One of the most important reasons to develop a set of canonical transcripts is to provide a common basis on which to name variants. With that common basis in mind, a variant should ideally have a name that is:
- Contains a functional tie to the underlying biology
Regulatory bodies such as the Federal Drug Administration (FDA) already have a full plate. In the US, FDA-regulated products account for 20 percent of each dollar spent by American consumers each year. More specifically, the work of the regulatory authorities include the following:
- Carefully considering benefits and risks when evaluating medical products
- Staying on top of rapidly advancing scientific innovations
- Providing industry guidance to encourage the development of new therapies in promising areas
- Ensuring the appropriate usage of the most recent science and technology in appropriate ways
- Advising in clinical trial design, drug and device development and clinical practice
- Coordinating the dialog between key constituents such as scientists, government agencies, standards organizations and clinicians to evaluate new diagnostics and therapeutics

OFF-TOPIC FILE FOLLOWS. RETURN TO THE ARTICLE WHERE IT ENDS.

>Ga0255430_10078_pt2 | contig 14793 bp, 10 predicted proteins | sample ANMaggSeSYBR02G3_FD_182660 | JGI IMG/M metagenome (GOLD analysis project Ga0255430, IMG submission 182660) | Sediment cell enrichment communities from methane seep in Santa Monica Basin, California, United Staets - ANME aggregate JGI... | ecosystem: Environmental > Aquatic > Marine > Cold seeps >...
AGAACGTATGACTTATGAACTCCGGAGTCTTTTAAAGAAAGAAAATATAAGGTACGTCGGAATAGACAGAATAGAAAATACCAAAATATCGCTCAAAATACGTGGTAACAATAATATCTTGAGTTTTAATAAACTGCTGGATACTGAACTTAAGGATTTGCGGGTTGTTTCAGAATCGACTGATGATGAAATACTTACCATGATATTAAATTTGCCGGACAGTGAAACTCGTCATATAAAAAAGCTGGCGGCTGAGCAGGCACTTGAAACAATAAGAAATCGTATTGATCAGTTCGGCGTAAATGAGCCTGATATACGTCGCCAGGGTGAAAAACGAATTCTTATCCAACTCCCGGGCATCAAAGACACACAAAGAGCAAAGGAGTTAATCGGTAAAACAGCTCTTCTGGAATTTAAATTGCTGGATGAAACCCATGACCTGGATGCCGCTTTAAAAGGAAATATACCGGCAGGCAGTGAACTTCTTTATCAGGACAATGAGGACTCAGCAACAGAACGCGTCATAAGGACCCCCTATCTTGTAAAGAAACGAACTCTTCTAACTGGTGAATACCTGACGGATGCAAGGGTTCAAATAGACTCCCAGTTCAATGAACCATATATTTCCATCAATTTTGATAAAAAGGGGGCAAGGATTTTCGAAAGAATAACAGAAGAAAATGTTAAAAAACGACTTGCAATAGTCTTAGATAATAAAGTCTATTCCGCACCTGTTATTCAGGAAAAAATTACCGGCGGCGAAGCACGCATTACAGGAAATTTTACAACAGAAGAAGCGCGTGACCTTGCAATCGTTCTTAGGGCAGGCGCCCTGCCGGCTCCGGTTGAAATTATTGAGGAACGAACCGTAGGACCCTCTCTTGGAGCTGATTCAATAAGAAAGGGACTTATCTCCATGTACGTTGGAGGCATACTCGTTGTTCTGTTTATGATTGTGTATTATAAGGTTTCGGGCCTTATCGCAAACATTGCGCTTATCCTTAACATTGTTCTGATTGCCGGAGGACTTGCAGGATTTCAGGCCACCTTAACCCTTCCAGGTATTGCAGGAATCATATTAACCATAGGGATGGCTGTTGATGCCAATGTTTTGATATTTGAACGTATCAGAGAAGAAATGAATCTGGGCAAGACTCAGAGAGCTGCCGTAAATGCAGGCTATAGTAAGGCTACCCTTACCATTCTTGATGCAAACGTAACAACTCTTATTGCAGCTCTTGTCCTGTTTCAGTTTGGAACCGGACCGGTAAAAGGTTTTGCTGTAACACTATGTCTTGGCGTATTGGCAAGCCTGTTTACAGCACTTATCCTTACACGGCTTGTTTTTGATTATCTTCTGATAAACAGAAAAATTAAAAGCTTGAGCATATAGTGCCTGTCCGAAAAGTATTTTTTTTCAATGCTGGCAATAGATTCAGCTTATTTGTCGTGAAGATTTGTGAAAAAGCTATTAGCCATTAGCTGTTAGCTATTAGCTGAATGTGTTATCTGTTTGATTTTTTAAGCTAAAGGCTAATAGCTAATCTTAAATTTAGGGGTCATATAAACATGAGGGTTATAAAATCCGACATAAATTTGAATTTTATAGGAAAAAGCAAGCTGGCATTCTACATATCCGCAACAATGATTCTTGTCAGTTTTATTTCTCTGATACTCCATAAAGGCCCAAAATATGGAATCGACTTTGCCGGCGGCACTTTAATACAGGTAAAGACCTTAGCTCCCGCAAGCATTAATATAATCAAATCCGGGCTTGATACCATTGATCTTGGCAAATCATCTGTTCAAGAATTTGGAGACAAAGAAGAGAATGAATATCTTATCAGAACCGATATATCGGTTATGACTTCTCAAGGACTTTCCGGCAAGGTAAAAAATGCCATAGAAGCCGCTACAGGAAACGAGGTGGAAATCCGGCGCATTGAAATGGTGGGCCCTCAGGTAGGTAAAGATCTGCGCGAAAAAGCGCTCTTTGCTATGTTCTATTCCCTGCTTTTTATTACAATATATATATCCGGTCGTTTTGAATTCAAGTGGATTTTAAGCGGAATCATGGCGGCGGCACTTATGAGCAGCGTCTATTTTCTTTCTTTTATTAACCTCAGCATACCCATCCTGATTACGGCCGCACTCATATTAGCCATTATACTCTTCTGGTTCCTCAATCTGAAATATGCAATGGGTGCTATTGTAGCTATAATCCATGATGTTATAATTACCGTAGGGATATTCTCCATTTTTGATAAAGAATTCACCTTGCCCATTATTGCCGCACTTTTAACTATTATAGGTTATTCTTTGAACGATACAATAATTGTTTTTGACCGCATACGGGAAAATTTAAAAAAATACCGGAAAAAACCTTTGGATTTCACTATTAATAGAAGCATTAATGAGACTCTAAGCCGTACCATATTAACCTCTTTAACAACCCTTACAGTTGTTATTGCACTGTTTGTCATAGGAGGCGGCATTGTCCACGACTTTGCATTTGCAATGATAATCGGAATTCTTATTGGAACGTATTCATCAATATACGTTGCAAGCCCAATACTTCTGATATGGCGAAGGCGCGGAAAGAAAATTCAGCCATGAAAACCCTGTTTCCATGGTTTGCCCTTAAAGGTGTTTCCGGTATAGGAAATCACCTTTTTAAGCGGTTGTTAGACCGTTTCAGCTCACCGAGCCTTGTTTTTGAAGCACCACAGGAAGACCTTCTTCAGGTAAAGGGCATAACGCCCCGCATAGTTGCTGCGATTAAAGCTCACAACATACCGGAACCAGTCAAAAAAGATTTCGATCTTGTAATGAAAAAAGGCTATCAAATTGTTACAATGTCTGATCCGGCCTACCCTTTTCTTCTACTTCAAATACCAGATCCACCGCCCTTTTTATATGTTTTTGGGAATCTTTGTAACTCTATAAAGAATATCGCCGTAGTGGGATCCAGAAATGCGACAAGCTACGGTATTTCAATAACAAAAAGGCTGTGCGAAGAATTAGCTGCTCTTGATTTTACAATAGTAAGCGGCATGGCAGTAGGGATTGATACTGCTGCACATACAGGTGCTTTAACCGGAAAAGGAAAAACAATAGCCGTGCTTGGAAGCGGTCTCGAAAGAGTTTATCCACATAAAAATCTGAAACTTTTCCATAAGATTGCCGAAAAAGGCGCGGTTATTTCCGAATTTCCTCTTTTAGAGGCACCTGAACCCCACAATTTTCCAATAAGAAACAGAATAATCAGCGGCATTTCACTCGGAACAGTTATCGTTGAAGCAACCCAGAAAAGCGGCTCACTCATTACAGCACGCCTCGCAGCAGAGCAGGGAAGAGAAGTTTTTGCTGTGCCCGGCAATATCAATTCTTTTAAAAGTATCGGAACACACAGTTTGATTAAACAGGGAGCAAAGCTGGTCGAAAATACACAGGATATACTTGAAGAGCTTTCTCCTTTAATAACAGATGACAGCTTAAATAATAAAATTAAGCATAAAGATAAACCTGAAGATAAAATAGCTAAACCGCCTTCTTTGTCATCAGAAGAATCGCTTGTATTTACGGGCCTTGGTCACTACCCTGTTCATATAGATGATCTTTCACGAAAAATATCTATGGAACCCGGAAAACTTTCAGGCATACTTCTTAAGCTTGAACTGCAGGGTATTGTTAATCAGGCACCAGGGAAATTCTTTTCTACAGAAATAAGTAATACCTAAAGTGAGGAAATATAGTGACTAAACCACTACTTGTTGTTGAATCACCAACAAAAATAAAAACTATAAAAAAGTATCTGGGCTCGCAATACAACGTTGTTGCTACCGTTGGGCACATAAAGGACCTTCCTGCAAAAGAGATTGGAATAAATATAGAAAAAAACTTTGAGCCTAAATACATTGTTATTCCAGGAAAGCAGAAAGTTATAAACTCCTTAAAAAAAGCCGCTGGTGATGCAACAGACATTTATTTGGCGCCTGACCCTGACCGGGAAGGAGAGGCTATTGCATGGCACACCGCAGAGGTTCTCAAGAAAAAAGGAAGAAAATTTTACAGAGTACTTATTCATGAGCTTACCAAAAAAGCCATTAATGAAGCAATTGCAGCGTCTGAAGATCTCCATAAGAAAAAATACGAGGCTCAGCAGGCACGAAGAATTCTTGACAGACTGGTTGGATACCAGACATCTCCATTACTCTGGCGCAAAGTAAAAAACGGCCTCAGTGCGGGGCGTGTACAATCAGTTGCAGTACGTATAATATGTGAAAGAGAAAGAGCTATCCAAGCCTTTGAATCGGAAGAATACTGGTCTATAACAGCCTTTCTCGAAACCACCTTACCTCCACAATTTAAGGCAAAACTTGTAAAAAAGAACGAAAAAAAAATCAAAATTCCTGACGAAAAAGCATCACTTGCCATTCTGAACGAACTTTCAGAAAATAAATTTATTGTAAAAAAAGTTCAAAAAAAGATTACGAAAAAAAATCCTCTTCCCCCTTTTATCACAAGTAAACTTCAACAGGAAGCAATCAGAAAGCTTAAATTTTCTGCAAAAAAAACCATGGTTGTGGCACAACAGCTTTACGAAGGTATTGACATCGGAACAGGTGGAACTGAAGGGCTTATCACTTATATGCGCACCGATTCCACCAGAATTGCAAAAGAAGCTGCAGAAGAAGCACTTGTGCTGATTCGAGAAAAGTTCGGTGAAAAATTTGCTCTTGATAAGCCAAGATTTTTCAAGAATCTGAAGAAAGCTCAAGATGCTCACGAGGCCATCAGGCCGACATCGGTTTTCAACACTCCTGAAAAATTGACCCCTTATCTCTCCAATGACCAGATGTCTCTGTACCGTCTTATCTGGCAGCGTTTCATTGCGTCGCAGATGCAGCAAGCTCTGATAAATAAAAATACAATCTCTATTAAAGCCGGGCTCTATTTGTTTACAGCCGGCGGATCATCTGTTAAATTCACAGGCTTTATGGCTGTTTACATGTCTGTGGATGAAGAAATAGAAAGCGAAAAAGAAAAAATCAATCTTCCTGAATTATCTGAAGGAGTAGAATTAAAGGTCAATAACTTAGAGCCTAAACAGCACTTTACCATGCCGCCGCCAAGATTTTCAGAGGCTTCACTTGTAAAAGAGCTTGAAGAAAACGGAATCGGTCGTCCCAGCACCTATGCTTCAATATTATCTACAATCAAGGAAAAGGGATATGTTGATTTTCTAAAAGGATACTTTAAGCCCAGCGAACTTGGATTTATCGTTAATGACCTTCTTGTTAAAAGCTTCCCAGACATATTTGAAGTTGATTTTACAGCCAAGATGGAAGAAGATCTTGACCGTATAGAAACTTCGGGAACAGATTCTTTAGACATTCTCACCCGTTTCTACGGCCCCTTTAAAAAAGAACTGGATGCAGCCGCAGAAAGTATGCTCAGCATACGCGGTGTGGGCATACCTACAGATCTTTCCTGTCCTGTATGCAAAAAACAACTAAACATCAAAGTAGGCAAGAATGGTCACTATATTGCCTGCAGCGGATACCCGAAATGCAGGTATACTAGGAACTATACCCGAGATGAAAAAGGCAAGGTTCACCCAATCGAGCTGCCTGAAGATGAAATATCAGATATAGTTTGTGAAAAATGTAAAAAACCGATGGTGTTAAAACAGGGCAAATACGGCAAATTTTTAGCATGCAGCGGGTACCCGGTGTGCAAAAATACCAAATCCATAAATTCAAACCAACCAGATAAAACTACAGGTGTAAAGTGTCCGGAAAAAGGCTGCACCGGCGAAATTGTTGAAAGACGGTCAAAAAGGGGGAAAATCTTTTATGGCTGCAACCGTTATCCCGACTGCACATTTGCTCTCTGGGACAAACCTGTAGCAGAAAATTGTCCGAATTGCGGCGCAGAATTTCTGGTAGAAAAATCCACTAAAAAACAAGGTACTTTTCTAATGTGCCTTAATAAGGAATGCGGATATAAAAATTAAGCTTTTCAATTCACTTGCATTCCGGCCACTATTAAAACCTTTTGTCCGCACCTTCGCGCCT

We anticipate more targeted therapies in the area of Precision Medicine. This means more drugs that need to be approved and more therapies that need to be evaluated. Does this mean that this will very quickly overwhelm organizations such as the FDA that are already stretched thin?
Well, not so fast!
Since its early release in early 2012, the population frequencies from the GO Exome Sequencing Project (ESP) – from the National Heart, Lung and Blood Institute (NHLBI) have been a staple of the genomic community. With the recent release of ExAC exome variant frequencies, the ESP has been surpassed as the largest cohort of publicly available variant frequencies (by nearly an order of magnitude). Yet, the NHLBI cohort, with its years of maturity and many citations, is still a staple annotation source.